You Should Read This Post If You:
- Ever have trouble staying motivated to eat right and exercise consistently
- Like the movie Shrek
- Enjoy onions
- Are interested in the psychology of motivation
- Are a personal trainer or strength coach that regularly interviews and assesses clients
If you’re ever seen the movie Shrek, then you know that ogres are like onions.
Well, people are like onions too. Specifically, people that find an interest in exercise and nutrition are like onions. Trainers, clients, coaches, general gym-goers, everyone. We’re all like onions.
No, we don’t smell or make you cry (okay, maybe we do smell).
But we do have layers.
And just like peeling an onion, it is our responsibility to peel back the layers of ourselves to find the core wants, desires, and motivations that are driving us.
It’s up to all of us to be honest with ourselves when we tackle a new diet or exercise program. The only way to stay consistently motivated is to find the things that are truly inspiring us.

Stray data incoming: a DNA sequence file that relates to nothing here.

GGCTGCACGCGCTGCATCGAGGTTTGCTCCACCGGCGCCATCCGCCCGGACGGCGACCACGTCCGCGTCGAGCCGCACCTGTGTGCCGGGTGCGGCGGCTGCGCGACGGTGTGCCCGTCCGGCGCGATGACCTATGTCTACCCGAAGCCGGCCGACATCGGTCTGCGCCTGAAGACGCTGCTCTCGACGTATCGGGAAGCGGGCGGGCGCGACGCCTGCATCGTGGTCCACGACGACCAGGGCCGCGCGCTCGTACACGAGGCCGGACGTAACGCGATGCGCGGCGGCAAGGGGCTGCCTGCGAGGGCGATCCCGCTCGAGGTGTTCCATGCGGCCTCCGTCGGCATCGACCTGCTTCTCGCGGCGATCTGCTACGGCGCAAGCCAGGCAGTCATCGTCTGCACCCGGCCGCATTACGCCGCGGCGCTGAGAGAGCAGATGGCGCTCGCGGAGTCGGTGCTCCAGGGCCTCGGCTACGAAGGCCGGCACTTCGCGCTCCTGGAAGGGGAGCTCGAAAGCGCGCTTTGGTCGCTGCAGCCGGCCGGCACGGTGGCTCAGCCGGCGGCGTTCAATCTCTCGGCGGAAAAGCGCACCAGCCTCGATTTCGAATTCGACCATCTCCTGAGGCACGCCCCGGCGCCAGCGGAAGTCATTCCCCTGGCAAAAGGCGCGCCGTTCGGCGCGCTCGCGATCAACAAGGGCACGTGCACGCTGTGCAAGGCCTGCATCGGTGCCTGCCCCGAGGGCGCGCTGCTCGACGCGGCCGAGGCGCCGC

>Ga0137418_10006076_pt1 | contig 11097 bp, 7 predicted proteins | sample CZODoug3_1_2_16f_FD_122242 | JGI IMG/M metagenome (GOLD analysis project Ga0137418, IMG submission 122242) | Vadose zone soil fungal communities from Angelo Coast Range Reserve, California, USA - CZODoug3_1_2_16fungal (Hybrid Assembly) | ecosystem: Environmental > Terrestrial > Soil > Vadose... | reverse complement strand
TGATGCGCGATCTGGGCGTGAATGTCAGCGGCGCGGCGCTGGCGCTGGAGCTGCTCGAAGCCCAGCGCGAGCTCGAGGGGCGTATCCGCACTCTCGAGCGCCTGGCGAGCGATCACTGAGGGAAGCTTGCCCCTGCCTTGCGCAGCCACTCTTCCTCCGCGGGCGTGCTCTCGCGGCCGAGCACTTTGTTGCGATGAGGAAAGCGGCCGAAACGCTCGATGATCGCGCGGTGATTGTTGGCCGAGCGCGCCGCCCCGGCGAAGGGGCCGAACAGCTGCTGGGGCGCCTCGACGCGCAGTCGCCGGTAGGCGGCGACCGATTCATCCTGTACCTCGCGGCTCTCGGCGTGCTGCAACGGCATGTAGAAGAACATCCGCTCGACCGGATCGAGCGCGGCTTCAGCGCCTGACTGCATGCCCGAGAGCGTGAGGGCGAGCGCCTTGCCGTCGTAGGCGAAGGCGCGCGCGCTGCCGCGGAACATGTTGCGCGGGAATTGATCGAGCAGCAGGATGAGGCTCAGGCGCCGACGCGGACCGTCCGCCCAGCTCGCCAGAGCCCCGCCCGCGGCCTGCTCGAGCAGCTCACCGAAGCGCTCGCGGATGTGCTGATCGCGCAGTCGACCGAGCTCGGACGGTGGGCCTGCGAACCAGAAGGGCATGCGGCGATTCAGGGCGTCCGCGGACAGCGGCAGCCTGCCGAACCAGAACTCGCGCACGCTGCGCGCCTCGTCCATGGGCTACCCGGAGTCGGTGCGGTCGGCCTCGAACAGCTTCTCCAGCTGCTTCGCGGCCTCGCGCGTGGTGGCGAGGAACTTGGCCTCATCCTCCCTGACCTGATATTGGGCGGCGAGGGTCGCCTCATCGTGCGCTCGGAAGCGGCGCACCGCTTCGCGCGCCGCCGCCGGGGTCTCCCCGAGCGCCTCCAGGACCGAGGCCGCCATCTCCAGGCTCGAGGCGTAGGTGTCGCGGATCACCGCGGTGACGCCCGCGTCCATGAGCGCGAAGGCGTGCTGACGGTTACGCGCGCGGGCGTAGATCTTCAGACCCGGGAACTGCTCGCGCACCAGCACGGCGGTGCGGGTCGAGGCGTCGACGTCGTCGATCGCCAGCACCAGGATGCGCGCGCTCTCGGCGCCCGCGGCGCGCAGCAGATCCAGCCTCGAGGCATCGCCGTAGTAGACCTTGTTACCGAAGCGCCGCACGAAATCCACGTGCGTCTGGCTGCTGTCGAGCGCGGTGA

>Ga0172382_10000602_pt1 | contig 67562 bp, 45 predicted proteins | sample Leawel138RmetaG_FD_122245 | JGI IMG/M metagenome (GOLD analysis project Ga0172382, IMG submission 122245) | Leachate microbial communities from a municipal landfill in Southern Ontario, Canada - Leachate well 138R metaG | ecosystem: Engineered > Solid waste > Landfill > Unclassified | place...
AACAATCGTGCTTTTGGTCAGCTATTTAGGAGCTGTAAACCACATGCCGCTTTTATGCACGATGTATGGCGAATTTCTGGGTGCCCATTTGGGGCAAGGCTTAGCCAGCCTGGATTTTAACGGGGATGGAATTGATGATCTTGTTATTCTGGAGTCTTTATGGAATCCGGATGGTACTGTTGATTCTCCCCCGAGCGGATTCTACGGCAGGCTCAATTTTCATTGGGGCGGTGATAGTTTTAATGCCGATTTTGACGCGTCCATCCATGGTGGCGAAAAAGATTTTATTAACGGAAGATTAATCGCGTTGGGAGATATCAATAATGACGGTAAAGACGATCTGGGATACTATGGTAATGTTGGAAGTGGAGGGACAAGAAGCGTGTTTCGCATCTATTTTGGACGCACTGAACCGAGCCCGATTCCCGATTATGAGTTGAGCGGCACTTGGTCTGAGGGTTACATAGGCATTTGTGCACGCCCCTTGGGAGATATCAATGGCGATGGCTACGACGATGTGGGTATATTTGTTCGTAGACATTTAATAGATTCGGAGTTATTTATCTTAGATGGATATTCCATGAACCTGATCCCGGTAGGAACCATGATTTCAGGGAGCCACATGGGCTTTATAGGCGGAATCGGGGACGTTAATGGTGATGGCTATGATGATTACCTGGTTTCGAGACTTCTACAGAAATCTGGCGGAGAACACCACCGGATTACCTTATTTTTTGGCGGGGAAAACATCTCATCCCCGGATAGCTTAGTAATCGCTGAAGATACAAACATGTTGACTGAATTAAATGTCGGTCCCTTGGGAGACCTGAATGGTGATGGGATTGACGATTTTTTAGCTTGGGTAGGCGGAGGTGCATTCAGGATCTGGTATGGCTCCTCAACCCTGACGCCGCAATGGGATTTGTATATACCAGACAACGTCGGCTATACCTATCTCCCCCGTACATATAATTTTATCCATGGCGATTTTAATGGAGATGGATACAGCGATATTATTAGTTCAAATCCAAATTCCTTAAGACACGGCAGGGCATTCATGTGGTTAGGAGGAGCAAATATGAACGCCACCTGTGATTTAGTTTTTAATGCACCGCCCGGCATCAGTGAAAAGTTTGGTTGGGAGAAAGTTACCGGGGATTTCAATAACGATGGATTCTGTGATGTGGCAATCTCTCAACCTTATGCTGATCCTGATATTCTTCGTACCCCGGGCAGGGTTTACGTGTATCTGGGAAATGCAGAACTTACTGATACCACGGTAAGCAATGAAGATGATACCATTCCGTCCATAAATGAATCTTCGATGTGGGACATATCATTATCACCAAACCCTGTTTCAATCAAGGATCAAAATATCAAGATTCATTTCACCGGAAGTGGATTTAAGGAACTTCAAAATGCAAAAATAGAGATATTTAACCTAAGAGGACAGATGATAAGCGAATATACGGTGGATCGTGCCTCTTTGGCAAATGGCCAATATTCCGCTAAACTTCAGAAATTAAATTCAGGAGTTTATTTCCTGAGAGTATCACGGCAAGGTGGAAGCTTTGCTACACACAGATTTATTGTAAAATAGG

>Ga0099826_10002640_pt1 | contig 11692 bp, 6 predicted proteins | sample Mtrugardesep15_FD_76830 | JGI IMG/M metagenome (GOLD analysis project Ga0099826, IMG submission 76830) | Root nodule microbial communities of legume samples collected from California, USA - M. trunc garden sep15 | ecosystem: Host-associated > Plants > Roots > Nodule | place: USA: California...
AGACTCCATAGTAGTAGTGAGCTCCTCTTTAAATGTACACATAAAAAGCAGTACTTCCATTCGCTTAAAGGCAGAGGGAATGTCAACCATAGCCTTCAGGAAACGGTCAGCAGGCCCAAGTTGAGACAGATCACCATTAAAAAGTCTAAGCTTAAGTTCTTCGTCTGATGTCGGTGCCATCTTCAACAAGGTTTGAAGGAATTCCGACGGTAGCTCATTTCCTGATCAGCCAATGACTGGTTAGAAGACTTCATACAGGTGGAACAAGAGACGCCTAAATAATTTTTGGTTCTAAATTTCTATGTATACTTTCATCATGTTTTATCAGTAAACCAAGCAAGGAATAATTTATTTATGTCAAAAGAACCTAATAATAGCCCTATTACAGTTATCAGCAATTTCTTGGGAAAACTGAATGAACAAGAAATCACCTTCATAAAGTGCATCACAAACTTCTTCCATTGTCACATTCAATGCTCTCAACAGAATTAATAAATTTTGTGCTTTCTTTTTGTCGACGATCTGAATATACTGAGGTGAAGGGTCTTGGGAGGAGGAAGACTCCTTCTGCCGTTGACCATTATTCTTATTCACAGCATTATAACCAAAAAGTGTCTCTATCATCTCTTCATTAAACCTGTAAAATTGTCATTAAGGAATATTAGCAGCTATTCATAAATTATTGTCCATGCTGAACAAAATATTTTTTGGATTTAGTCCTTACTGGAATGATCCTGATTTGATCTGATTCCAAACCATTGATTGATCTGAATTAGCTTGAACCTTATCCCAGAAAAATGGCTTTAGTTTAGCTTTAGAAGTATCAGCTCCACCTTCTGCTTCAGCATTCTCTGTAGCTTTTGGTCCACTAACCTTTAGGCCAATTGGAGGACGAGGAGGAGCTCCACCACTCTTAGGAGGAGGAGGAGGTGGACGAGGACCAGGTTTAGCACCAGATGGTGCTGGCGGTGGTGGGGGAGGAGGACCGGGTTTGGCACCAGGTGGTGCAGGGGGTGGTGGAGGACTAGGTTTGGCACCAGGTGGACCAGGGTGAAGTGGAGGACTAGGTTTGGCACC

It’s effortless to throw around marketing buzzwords like mobility, strength, six-pack, or weight loss. But it’s substantially more difficult to peel back the layers of the figurative onion to find out what’s truly pushing somebody forward.
This is where The HARP Pyramid of Exercise & Nutrition Motivation was developed (by me, of course). Anecdotally, I’ve found that there are four primary components to fitness motivation and that each piece seems to build on the ones preceding it.
HARP stands for Health, Ability, Relationships, and Psychology.
Even just months ago, I thought that finding somebody’s true motivation was simple. If I could get them to say “build confidence” or “increase my self-esteem,” I felt accomplished. I felt that I was getting a sincere idea of what was compelling my clients to exercise and eat better.